At the end, it all boils down to who your target audience is. 

If your target audience is business employees on company computers, then Silverlight is a good path in the near term, with a possible migration to WinRT/Metro in the future for some of the functionality. If you have a good understanding of what a Metro application is and what the constraints of Metro are and you can't envision your application running as a Metro application, then stick to WPF. 
If your target audience is consumers, Silverlight is a terrible path to be on for the long term, unless it is part of a multi-native-client strategy where you will have native clients for Windows/iOS/Android/Mac backed by a common set of services. If so, Silverlight as a bridge technology to WinRT/Metro for the Windows clients is a good path to be on. Otherwise, HTML5/JS is the only safe path for a consumer facing app if you are really trying to build one and only one client app. 
If your target audience are business employees, but highly mobile ones, the choices are roughly the same as consumer these days, and becoming more so all the time. The days of the dedicated company desktop computer that is there to perform one job function are quickly fading into the past.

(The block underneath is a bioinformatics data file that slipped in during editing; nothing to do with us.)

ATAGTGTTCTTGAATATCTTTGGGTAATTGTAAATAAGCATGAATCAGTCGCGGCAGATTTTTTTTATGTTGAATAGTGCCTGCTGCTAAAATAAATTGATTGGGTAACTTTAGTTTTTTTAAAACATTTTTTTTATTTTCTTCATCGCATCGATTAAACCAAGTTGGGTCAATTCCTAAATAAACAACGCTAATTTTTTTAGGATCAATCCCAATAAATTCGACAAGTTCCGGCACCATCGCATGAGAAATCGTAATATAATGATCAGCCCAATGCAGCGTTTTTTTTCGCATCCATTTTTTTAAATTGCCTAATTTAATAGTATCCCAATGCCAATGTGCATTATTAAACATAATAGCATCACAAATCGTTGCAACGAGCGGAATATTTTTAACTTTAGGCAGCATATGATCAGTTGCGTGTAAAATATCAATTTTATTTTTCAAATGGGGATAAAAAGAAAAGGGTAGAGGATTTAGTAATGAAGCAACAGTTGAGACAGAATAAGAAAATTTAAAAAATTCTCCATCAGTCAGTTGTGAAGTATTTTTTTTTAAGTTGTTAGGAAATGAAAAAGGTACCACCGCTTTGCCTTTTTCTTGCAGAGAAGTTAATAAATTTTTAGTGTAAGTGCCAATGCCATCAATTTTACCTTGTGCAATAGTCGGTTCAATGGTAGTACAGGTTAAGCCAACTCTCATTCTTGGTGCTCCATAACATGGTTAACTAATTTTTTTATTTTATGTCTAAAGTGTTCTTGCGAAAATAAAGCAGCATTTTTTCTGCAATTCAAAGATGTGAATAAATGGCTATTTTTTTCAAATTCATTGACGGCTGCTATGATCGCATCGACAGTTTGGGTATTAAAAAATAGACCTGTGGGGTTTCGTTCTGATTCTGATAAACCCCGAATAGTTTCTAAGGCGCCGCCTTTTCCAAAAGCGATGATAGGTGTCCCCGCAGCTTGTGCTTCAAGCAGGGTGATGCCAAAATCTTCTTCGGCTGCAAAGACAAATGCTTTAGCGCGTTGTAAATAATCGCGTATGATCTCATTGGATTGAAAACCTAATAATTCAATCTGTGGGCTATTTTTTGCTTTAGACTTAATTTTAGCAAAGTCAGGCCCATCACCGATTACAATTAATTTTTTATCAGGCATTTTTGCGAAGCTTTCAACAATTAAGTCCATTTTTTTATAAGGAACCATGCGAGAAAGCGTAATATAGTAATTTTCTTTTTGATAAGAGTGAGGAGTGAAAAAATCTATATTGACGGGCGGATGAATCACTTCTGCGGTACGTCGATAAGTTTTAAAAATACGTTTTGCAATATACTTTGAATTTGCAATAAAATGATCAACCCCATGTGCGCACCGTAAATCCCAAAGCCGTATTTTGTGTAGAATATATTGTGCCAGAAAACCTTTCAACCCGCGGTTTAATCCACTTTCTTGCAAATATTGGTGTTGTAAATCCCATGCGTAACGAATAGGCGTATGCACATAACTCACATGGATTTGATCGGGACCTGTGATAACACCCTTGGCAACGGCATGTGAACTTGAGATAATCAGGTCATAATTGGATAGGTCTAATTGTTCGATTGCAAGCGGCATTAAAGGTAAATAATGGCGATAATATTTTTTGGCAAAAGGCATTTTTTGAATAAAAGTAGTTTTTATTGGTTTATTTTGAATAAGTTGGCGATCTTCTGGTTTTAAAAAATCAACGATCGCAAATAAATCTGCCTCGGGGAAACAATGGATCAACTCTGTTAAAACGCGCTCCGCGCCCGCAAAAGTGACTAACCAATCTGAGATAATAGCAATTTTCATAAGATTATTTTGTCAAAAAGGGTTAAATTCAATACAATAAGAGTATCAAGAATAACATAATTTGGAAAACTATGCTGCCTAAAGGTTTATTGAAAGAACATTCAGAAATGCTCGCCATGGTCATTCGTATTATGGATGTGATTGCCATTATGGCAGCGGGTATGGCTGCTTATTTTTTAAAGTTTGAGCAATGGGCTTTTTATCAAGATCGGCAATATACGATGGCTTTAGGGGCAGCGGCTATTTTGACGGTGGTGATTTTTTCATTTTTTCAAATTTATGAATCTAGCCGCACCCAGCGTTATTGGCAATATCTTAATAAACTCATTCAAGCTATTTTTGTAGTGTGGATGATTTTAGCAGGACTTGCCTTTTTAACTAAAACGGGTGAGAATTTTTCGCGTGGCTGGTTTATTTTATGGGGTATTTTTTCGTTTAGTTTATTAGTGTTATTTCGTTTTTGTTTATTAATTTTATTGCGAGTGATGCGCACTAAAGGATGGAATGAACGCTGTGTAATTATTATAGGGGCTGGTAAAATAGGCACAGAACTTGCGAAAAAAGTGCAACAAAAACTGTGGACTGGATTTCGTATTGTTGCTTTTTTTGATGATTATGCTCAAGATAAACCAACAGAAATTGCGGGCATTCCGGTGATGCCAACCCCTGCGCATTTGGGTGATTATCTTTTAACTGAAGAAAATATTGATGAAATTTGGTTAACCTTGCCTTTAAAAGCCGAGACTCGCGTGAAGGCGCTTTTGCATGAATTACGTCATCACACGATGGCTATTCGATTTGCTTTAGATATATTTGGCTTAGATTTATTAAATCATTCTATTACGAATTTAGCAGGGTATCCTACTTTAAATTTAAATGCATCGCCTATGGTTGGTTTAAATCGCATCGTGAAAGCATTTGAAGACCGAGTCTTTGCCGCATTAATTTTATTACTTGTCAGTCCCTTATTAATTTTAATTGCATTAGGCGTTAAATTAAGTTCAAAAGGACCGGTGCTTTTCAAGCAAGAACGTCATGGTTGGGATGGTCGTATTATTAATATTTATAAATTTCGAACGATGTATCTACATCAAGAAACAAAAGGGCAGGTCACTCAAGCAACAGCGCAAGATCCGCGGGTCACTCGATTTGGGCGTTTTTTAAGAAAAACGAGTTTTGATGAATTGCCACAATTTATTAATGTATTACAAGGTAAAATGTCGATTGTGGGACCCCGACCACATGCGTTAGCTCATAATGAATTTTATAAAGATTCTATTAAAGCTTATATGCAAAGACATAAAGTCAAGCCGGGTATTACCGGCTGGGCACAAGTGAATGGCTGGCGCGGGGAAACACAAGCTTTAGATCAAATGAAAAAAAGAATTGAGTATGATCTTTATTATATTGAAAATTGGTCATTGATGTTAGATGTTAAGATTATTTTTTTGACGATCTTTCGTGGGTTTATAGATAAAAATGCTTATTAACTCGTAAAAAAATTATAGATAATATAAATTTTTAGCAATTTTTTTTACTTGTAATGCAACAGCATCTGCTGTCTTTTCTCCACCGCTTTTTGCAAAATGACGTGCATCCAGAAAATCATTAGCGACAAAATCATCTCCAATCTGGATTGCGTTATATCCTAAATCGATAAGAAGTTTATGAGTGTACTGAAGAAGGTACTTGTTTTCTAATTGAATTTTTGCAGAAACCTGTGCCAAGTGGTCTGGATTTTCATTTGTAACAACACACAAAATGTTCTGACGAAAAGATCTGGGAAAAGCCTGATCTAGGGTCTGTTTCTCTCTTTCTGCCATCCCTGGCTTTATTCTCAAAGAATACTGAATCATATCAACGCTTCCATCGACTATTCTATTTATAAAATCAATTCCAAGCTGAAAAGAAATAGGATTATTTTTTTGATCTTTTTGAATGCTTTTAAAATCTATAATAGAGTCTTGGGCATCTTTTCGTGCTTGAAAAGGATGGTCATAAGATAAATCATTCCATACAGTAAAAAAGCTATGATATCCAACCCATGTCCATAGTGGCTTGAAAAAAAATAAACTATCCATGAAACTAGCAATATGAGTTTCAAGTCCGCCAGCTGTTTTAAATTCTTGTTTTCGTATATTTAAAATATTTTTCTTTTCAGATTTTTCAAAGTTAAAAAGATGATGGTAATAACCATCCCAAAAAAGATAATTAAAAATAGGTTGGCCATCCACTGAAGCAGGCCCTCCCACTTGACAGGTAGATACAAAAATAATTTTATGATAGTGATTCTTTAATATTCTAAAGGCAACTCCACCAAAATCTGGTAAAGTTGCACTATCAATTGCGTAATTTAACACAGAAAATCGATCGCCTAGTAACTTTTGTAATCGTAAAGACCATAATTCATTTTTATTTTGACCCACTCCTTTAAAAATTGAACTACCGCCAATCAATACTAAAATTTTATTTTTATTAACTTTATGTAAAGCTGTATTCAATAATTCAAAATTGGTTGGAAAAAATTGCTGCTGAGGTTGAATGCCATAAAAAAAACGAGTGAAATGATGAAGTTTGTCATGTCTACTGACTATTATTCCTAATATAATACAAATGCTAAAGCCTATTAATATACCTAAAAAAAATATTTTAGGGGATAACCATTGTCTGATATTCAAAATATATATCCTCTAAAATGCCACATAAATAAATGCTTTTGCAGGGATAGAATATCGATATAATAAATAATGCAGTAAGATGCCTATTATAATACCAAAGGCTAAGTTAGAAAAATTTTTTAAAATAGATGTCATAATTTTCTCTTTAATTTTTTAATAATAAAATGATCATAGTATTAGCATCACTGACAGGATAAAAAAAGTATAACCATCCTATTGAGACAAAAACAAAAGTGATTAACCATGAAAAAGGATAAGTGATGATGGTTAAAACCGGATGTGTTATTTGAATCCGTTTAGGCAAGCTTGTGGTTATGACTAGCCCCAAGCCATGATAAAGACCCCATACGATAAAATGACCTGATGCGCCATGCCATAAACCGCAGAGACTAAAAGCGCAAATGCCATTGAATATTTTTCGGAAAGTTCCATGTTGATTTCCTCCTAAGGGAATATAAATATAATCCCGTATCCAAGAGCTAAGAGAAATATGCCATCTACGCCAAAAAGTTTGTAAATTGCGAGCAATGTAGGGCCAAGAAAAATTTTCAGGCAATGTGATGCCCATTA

The above makes the choice of XAML technologies a tough one unless you are willing to commit to the multi-native-client strategy, which is the best choice from a user experience perspective, but certainly one that takes some more resources to pull off. Going HTML 5 means a significant productivity hit, especially depending on the skills of your team, and significantly different application architecture, technology choices, learning curve, etc. Eventually, I think many companies will choose the HTML 5 path. But as an architect, I think the right choice in most cases is a good service-based architecture with multiple native clients to cover the Windows-Mac-iOS-Android space.